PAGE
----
Today we made the 5-hour trip from Thimpu to Gangtey. We started out with a blessing for a safe journey by a monk, who chanted something, tied a white piece of string around our neck and gave each of us a little holy water to drink and put on our heads. We were told to keep the string around our neck for three days. Being superstitious, I plan on doing just that.
Patrick and I are definitely feeling the altitude. Gangtey is about 3,000 meters above sea level and the two passes we have to go through to get there are even higher. Even a short hike up a hill puts me out of breath, I have a low-grade headache, and I feel tired and a bit oxygen deprived. The only consoling thought is that running will hopefully be easier when we get back to Tokyo.
The drive was fairly uneventful. I slept through most of it, though I was awake enough to hear Chencho tell a few more stories. One of the more memorable â€“ When Bhutan got its first road in 1960, a horse, a cow and a goat wanted to get on a bus, which cost 25 rupees. The horse had 25 rupees, the cow had 50, and the goat had none. They all climbed on the bus. The horse and cow gave up their money and the goat got on without paying. When they arrived in Thimphu, the goat quickly got off and ran away, the horse sauntered away and the cow stuck around, waiting to get his change, which he never got. Thatâ€™s the reason why when a car approaches, goats will run away, horses will move out of the way, but cows get in the way and wonâ€™t budge (theyâ€™re waiting for their 25 rupees).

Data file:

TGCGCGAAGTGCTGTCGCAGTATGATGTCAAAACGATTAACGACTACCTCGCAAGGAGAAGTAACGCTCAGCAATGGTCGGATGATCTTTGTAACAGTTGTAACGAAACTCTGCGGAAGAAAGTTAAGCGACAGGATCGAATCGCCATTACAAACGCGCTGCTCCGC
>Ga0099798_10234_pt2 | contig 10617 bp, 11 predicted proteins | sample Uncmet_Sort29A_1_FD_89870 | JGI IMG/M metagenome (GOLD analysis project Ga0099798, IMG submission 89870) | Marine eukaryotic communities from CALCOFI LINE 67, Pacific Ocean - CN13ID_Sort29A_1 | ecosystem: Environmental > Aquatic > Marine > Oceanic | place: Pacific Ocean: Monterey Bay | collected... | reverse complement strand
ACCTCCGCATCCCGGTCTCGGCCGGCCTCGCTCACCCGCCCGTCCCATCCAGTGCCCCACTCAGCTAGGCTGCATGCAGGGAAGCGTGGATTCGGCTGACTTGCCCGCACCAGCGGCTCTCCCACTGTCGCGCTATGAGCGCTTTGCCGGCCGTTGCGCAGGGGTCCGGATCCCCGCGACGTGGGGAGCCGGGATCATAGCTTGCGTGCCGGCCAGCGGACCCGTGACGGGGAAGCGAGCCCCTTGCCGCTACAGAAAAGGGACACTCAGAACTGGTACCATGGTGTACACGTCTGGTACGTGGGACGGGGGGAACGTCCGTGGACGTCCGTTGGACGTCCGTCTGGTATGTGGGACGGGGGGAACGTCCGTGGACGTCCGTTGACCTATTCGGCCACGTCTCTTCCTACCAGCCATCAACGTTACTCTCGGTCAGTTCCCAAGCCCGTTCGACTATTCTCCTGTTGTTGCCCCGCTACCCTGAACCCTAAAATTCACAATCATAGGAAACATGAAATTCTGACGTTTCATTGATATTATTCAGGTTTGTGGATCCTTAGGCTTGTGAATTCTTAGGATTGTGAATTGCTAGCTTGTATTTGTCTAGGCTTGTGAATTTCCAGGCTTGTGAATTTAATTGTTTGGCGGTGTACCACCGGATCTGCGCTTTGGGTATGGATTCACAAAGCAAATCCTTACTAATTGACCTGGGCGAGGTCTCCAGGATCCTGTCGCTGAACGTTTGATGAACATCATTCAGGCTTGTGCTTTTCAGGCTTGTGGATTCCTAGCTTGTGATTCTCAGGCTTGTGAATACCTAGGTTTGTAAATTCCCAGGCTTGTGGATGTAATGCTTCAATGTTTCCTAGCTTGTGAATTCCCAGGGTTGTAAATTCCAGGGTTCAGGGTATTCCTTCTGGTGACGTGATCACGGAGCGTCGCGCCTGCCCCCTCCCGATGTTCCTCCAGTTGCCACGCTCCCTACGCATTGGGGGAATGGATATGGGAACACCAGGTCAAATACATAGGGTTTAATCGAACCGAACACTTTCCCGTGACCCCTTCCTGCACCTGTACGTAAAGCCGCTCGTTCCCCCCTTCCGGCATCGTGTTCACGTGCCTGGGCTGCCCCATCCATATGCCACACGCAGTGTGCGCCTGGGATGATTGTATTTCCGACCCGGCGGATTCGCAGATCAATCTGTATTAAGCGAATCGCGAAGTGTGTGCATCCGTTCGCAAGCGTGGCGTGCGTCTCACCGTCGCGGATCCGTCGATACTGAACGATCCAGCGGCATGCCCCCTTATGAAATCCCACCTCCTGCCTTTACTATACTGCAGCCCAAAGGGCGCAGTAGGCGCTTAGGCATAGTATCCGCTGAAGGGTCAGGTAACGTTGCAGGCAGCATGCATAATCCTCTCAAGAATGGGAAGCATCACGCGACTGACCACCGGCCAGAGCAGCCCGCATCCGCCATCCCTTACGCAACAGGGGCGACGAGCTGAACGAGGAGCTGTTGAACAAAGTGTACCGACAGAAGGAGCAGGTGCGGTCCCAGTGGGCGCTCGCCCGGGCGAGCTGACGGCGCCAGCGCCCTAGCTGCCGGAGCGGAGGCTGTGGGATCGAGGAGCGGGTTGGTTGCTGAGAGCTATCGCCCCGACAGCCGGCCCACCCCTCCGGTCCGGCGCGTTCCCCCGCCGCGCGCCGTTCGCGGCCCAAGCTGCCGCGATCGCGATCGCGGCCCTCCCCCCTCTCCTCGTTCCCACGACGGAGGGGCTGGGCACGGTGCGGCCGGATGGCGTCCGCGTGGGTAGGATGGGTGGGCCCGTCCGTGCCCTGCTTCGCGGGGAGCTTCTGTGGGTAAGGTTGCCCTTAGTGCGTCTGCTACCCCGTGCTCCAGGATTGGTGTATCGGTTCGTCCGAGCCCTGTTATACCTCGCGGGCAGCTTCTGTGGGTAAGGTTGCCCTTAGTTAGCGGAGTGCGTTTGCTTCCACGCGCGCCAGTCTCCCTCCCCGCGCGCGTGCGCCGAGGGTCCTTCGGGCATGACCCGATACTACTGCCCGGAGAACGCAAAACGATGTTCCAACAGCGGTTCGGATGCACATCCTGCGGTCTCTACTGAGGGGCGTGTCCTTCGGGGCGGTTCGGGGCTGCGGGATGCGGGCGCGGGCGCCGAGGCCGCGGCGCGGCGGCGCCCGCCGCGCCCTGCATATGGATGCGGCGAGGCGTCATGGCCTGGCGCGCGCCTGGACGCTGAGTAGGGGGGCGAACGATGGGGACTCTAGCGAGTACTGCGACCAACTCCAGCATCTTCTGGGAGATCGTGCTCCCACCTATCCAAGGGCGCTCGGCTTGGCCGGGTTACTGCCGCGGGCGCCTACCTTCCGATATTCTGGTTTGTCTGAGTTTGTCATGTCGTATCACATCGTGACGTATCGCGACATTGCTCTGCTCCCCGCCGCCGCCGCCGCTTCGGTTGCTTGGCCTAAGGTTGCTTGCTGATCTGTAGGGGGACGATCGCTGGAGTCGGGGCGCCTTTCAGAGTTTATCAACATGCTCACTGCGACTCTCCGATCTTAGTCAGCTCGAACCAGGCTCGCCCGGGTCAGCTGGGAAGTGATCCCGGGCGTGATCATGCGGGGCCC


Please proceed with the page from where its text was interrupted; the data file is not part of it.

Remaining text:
Gangtey, however, is stunning. Located in a valley, the small village has no electricity because there is a black-necked crane preserve nearby and light would drive them away. Patrick and I took a short walk through the villages to a monastery that is being renovated and met many friendly villagers, who would call out to us to say hi. The children were particularly charming, and got a kick out of it when we took a silly picture of them horsing around on a fence.
We got back to the hotel, had a little tea, and read the local newspapers, albeit a couple weeks old. The papers are rife with stories about the elections â€“ the candidates, accusations of bribery and slander, and even performing ceremonies that conjure evil spirits against a candidate. Evidently, what started out as something that nobody wanted has become a big topic of interest and conflict. The quality of writing in the papers is terrible, but one editorial made a good point. The Bhutanese are thinking about what it means to be a democracy more seriously than any people I know, but the article pointed out that even before the elections have happened, it has introduced strife and split communities. If what they say in the papers is true, than you wonder about the cost of democracy and modernization to a peace-loving nation that has been more or less content until now.
On a lighter note, one of the newspapers also had an article about Bhutanese Idol starting up on television, or the â€œidiot-boxâ€ as they call it, so programs arenâ€™t dominated by American and Indian Idol and to give â€œyouths and school dropoutsâ€ a chance to show off their talent. You know you canâ€™t escape reality TV, when it has even invaded Bhutan.